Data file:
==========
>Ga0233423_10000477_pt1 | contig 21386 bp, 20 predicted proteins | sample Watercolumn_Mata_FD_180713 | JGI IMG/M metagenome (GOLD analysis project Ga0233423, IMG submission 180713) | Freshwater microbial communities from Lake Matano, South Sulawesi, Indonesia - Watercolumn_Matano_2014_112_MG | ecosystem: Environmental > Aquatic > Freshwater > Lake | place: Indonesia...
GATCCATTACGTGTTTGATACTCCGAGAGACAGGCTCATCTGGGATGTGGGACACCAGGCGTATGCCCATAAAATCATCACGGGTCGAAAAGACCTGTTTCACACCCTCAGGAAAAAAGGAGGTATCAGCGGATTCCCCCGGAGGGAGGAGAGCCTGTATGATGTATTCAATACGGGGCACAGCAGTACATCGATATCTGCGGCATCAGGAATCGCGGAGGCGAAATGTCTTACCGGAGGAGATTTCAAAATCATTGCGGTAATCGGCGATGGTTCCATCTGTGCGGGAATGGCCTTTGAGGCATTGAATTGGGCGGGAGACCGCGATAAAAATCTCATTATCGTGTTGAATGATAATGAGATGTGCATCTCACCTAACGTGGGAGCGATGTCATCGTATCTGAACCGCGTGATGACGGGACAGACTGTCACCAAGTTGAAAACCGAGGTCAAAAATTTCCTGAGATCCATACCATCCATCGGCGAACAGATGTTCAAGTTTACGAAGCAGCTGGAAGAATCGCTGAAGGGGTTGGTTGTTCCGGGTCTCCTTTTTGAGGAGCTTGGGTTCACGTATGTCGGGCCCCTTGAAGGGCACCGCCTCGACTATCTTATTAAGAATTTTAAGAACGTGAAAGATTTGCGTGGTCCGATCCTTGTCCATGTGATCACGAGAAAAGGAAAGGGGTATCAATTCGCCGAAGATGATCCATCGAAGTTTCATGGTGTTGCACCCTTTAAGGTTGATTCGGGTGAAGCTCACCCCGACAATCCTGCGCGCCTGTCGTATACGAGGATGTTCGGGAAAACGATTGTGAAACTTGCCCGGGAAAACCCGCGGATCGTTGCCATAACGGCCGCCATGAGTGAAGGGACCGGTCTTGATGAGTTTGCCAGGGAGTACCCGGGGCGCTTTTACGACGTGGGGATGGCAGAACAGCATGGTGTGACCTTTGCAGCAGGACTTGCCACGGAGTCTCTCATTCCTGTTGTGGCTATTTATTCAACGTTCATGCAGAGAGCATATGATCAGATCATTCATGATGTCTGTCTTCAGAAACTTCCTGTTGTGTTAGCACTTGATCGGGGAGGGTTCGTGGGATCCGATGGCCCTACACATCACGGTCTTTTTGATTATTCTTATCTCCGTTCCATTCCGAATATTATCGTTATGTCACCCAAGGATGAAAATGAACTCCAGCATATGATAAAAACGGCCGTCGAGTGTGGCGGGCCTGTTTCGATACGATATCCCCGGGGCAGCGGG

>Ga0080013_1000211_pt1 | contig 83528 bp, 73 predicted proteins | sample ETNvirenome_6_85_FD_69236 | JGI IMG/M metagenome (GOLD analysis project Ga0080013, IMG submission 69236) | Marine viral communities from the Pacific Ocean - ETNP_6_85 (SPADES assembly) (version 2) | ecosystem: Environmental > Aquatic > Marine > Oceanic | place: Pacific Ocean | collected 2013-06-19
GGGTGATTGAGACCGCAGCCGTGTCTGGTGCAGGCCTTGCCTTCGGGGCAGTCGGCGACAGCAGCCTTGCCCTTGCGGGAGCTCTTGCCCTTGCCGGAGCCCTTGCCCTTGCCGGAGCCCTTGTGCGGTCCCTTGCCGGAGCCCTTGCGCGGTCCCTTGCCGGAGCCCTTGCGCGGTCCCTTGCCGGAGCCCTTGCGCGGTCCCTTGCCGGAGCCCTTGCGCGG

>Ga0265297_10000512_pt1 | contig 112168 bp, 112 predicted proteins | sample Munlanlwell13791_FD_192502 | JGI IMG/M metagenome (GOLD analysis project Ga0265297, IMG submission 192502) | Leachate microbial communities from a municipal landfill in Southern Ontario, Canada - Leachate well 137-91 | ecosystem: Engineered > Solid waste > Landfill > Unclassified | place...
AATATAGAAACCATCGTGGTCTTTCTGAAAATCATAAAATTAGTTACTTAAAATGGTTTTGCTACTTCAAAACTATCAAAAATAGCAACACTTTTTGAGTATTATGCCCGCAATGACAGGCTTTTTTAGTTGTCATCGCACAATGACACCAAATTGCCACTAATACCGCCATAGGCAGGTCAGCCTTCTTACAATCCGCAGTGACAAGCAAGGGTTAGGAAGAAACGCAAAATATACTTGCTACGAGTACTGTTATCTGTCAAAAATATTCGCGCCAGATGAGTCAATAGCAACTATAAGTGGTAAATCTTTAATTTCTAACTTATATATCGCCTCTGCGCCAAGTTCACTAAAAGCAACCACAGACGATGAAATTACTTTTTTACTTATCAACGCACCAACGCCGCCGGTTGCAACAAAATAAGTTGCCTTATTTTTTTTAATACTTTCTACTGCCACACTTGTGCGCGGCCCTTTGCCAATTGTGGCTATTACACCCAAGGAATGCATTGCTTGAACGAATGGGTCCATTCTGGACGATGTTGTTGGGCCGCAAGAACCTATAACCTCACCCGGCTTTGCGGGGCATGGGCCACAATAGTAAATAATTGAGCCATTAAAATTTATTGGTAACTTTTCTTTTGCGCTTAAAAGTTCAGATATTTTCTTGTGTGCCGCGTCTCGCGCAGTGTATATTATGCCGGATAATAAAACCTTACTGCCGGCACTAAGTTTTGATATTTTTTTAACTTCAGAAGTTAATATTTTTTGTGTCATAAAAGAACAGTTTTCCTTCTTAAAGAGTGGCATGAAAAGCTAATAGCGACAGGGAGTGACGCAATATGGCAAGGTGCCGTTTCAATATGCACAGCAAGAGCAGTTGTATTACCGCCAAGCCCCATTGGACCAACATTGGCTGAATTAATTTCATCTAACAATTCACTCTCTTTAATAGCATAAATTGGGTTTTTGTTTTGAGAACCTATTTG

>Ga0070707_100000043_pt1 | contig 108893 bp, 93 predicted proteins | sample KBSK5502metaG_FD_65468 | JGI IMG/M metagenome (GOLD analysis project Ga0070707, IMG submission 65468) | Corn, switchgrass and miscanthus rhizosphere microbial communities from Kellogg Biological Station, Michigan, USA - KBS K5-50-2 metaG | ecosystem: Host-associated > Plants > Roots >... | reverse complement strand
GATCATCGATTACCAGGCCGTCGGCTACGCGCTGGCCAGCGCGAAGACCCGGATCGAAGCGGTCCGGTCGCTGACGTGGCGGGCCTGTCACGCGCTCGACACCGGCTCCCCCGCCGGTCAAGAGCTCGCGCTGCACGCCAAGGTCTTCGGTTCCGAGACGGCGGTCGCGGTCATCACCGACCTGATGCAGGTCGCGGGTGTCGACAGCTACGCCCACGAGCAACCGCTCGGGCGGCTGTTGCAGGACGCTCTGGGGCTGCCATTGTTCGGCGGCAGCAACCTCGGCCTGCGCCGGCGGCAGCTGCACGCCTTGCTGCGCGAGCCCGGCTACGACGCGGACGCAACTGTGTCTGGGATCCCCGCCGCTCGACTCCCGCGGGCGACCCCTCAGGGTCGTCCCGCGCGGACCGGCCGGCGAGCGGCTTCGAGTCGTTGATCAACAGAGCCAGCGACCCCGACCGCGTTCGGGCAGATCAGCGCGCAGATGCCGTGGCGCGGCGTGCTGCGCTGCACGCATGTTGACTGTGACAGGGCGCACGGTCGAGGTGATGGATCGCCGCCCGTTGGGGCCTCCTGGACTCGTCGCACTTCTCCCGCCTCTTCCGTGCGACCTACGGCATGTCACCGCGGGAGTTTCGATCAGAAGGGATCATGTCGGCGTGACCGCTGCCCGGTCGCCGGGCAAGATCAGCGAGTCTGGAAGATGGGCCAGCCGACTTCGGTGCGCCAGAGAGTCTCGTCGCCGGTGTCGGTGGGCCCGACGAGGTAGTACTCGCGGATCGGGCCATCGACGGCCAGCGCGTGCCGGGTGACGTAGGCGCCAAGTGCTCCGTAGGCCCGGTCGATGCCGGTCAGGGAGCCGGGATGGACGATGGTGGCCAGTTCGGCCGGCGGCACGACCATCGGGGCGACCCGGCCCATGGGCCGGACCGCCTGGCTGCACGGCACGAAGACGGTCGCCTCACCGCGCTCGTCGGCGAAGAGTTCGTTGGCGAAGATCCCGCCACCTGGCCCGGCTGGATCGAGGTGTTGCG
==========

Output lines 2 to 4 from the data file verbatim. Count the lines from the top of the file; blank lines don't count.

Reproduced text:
GATCCATTACGTGTTTGATACTCCGAGAGACAGGCTCATCTGGGATGTGGGACACCAGGCGTATGCCCATAAAATCATCACGGGTCGAAAAGACCTGTTTCACACCCTCAGGAAAAAAGGAGGTATCAGCGGATTCCCCCGGAGGGAGGAGAGCCTGTATGATGTATTCAATACGGGGCACAGCAGTACATCGATATCTGCGGCATCAGGAATCGCGGAGGCGAAATGTCTTACCGGAGGAGATTTCAAAATCATTGCGGTAATCGGCGATGGTTCCATCTGTGCGGGAATGGCCTTTGAGGCATTGAATTGGGCGGGAGACCGCGATAAAAATCTCATTATCGTGTTGAATGATAATGAGATGTGCATCTCACCTAACGTGGGAGCGATGTCATCGTATCTGAACCGCGTGATGACGGGACAGACTGTCACCAAGTTGAAAACCGAGGTCAAAAATTTCCTGAGATCCATACCATCCATCGGCGAACAGATGTTCAAGTTTACGAAGCAGCTGGAAGAATCGCTGAAGGGGTTGGTTGTTCCGGGTCTCCTTTTTGAGGAGCTTGGGTTCACGTATGTCGGGCCCCTTGAAGGGCACCGCCTCGACTATCTTATTAAGAATTTTAAGAACGTGAAAGATTTGCGTGGTCCGATCCTTGTCCATGTGATCACGAGAAAAGGAAAGGGGTATCAATTCGCCGAAGATGATCCATCGAAGTTTCATGGTGTTGCACCCTTTAAGGTTGATTCGGGTGAAGCTCACCCCGACAATCCTGCGCGCCTGTCGTATACGAGGATGTTCGGGAAAACGATTGTGAAACTTGCCCGGGAAAACCCGCGGATCGTTGCCATAACGGCCGCCATGAGTGAAGGGACCGGTCTTGATGAGTTTGCCAGGGAGTACCCGGGGCGCTTTTACGACGTGGGGATGGCAGAACAGCATGGTGTGACCTTTGCAGCAGGACTTGCCACGGAGTCTCTCATTCCTGTTGTGGCTATTTATTCAACGTTCATGCAGAGAGCATATGATCAGATCATTCATGATGTCTGTCTTCAGAAACTTCCTGTTGTGTTAGCACTTGATCGGGGAGGGTTCGTGGGATCCGATGGCCCTACACATCACGGTCTTTTTGATTATTCTTATCTCCGTTCCATTCCGAATATTATCGTTATGTCACCCAAGGATGAAAATGAACTCCAGCATATGATAAAAACGGCCGTCGAGTGTGGCGGGCCTGTTTCGATACGATATCCCCGGGGCAGCGGG

>Ga0080013_1000211_pt1 | contig 83528 bp, 73 predicted proteins | sample ETNvirenome_6_85_FD_69236 | JGI IMG/M metagenome (GOLD analysis project Ga0080013, IMG submission 69236) | Marine viral communities from the Pacific Ocean - ETNP_6_85 (SPADES assembly) (version 2) | ecosystem: Environmental > Aquatic > Marine > Oceanic | place: Pacific Ocean | collected 2013-06-19
GGGTGATTGAGACCGCAGCCGTGTCTGGTGCAGGCCTTGCCTTCGGGGCAGTCGGCGACAGCAGCCTTGCCCTTGCGGGAGCTCTTGCCCTTGCCGGAGCCCTTGCCCTTGCCGGAGCCCTTGTGCGGTCCCTTGCCGGAGCCCTTGCGCGGTCCCTTGCCGGAGCCCTTGCGCGGTCCCTTGCCGGAGCCCTTGCGCGGTCCCTTGCCGGAGCCCTTGCGCGG